Unpublished Dispositionpeggy D. Spurlock, Petitioner, v. Merit Systems Protection Board, Respondent, 824 F.2d 979 (Fed. Cir. 1987)

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US Court of Appeals for the Federal Circuit - 824 F.2d 979 (Fed. Cir. 1987) June 10, 1987

Before FRIEDMAN, NEWMAN and ARCHER, Circuit Judges.

ARCHER, Circuit Judge.


DECISION

The decision of the Merit Systems Protection Board (MSPB or board), Docket No. AT315H8610044, dismissing for lack of jurisdiction petitioner's appeal of her removal as an Internal Auditor with the Internal Revenue Service (IRS or agency) at Atlanta, Georgia, is affirmed.

OPINION

After serving ten months as an Internal Auditor with the IRS, petitioner was removed from her job on September 28, 1985 due to unsatisfactory performance during her probationary period. This position was a career conditional appointment in the competitive civil service and petitioner was selected for the position from an OPM register of eligible applicants. Prior thereto petitioner had been employed by the IRS in an excepted position as a tax technician for approximately thirteen months and had, thus, completed the one-year probationary period for that position.

The board's dismissal was based on petitioner's lack of statutory or regulatory standing to appeal to the MSPB. See 5 U.S.C. §§ 4303(f) (2), 7511(a) (1) (A). As a probationary employee, she was entitled to appeal to the MPSB only if the adverse action here involved was based on partisan political reasons or marital status. 5 C.F.R. Sec. 315.806. Petitioner claimed neither as a basis for her appeal.

Petitioner argues that the board erred in dismissing her appeal because she had completed a probationary period in her former position and was not required to complete a second probationary period, or because the agency was estopped from contending that her dismissal was effectuated during the probationary period. We cannot agree with petitioner's arguments. Petitioner was required to complete a second probationary period following her appointment to the career conditional position regardless of her thirteen months of previous employment in the excepted service. See Federal Personnel Manual, Chapter 315, Subchapter 8-2. Furthermore, the thirteen months of employment in the excepted service cannot be credited toward the second probationary period, because the position in the excepted service was not in the same line of work as the position in the competitive service, as evidenced by the different occupational code for the latter, which was reflected on her Standard Form 50. Federal Personnel Manual Chapter 315, Appendix A-3(c). Petitioner was therefore required to serve a full one-year probationary period in the career conditional position. Since she had only served ten months at the time of her removal, the board properly dismissed the appeal for lack of jurisdiction. 5 U.S.C. § 4303(f) (2); 5 C.F.R. Sec. 315.806.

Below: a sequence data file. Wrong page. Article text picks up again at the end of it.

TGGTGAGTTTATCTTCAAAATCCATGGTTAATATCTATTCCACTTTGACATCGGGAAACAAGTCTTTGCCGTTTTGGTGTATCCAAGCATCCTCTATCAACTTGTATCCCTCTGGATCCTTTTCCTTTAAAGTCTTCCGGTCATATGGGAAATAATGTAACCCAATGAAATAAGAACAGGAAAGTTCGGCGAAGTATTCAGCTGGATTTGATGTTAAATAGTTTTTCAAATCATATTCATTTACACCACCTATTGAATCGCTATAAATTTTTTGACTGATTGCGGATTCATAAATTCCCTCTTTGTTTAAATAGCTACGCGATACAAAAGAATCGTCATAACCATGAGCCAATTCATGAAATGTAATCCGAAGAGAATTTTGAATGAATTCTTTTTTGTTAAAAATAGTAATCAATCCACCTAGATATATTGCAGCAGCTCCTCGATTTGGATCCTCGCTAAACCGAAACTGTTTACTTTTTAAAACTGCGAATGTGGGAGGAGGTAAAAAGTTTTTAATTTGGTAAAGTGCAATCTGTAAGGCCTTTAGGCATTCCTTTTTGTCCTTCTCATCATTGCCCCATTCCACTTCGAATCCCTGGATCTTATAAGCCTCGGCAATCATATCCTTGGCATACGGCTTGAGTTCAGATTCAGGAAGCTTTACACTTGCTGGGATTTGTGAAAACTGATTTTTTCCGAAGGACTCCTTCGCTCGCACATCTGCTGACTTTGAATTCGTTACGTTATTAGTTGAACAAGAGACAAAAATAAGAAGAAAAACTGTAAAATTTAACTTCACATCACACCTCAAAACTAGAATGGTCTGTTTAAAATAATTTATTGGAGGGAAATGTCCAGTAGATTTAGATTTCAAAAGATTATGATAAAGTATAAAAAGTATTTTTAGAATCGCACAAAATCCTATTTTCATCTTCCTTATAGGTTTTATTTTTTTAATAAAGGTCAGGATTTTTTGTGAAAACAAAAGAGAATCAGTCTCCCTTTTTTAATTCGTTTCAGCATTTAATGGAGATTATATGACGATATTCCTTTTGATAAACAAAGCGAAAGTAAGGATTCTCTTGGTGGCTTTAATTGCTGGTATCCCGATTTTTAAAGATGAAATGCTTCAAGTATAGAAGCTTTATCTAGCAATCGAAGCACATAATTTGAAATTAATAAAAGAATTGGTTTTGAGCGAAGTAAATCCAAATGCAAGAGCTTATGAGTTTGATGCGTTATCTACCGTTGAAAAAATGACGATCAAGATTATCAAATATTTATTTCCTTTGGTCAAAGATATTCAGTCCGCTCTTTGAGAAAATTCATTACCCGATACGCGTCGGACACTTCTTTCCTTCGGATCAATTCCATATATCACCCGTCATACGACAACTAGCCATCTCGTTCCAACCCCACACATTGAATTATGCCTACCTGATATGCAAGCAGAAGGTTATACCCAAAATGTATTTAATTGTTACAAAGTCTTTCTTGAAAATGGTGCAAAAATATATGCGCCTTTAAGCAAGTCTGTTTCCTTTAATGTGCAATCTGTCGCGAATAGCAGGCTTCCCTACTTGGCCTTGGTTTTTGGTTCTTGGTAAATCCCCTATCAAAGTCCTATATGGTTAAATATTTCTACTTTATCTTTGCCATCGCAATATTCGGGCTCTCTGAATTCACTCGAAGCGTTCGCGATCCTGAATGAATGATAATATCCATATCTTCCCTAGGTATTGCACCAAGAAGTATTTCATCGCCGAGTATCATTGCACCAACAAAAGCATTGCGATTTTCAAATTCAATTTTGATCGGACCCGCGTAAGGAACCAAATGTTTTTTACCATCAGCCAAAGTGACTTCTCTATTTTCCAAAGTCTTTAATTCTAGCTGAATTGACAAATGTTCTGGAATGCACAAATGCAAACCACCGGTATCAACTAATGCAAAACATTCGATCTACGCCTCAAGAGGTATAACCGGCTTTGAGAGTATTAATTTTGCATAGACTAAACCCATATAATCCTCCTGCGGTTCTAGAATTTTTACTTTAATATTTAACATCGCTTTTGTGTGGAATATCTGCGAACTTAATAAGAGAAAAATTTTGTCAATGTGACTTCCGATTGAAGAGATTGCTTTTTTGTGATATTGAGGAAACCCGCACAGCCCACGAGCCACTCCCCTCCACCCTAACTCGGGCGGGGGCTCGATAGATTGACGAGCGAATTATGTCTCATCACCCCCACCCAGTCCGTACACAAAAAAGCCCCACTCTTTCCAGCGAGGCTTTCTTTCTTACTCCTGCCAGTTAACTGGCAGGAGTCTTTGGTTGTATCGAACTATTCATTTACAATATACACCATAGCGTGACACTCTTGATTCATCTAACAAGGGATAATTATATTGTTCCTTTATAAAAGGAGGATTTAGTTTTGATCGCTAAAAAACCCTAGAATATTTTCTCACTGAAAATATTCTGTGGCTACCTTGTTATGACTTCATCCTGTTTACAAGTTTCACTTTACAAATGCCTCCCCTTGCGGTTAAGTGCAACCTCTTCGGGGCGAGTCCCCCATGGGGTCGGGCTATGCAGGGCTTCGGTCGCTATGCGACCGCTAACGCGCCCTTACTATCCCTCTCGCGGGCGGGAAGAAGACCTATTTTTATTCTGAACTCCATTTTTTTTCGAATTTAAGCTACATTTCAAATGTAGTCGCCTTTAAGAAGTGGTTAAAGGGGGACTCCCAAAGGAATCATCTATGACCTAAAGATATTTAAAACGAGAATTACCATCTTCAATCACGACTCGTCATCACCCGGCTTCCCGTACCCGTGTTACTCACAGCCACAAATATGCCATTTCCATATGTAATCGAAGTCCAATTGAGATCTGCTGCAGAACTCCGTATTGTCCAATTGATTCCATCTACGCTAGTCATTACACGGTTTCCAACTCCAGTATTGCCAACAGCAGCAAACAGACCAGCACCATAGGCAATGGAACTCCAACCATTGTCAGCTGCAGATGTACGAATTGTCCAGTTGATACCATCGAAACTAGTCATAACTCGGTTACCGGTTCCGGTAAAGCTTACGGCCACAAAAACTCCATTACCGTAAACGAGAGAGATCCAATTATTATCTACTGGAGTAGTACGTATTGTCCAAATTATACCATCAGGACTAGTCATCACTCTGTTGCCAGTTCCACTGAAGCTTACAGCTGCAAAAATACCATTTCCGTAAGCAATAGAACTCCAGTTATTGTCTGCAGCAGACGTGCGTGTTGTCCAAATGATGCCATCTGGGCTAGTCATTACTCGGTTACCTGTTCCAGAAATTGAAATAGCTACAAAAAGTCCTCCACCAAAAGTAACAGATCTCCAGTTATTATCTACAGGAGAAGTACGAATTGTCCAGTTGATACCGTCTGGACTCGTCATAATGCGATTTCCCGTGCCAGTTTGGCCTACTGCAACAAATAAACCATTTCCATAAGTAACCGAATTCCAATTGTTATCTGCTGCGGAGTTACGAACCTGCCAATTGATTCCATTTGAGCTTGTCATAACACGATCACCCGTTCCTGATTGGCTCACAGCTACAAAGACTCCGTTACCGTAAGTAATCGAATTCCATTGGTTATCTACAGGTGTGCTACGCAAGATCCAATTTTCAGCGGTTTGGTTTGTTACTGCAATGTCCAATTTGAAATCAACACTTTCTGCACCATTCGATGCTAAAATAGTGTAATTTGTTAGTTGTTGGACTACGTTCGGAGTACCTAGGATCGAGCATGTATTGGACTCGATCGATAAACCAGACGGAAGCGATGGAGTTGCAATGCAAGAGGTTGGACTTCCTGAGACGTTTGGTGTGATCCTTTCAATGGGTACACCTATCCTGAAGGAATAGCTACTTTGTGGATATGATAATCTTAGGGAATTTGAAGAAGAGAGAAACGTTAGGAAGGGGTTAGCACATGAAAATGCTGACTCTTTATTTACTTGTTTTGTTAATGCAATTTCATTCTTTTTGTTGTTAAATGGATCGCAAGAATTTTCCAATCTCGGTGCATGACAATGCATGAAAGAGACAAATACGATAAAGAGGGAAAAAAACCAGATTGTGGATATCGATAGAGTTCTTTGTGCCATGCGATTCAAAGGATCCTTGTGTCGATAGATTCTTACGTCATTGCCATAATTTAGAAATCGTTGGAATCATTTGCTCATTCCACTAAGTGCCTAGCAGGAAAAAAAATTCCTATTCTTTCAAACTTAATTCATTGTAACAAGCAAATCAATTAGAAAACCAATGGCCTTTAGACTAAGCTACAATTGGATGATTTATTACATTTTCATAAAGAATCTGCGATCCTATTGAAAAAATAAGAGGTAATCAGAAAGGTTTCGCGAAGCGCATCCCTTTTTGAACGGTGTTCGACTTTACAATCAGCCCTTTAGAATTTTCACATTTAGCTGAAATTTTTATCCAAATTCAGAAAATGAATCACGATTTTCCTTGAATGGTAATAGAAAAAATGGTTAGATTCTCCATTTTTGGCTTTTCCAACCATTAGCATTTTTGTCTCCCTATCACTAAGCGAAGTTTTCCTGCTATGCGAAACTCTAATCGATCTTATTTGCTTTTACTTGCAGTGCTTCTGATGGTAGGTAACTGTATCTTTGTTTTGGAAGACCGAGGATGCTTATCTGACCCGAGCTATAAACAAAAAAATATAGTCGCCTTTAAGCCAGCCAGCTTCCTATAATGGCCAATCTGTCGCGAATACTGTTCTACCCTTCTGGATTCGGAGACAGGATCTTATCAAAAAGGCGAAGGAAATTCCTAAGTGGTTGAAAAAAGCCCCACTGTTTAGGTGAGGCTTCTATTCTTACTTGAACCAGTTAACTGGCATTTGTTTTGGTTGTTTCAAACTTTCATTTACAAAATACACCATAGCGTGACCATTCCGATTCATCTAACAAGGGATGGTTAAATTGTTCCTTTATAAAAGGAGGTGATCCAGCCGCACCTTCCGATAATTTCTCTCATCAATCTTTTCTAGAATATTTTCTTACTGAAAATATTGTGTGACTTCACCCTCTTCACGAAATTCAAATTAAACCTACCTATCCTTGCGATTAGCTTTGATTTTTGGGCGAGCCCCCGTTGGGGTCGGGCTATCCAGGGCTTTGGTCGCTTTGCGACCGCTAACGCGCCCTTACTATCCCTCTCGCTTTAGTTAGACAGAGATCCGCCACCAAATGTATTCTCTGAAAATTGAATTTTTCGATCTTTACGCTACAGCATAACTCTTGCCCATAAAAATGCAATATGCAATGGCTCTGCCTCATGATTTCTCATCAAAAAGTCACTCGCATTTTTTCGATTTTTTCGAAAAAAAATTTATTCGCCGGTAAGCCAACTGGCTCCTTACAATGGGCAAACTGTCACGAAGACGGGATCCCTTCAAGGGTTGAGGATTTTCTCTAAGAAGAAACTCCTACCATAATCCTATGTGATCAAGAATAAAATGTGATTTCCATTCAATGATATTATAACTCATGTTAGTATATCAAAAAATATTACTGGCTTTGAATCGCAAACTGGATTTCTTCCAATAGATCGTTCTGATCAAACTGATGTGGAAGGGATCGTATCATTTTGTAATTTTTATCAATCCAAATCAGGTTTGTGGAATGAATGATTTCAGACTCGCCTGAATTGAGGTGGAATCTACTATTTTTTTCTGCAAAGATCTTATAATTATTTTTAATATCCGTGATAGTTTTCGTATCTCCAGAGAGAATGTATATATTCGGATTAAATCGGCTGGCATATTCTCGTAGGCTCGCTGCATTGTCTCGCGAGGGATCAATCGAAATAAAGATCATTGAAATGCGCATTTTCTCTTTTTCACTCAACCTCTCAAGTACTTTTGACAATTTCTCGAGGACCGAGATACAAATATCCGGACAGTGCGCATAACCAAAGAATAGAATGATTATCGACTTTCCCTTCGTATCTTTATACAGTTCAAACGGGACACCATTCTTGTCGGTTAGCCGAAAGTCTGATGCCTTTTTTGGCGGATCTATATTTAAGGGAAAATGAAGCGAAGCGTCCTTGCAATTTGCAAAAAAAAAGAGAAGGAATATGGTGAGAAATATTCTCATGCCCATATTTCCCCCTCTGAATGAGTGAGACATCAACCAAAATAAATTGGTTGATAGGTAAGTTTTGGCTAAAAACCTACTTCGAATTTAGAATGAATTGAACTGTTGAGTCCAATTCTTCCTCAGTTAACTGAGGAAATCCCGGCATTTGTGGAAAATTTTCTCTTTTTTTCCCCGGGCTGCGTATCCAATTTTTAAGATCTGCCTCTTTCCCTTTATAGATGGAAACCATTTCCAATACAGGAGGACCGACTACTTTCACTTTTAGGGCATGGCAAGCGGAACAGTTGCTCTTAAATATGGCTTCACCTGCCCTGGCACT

Because the board correctly held that petitioner was a probationary employee and that the agency complied with the statute in separating her for unsatisfactory performance, we find no merit in petitioner's estoppel argument. See Urban Data Systems, Inc. v. United States, 699 F.2d 1147, 1154 (Fed. Cir. 1983). A government official had no authority to waive the requirement that a career service appointment requires completion of a one-year probationary period in that position.

We, therefore, affirm the board's decision.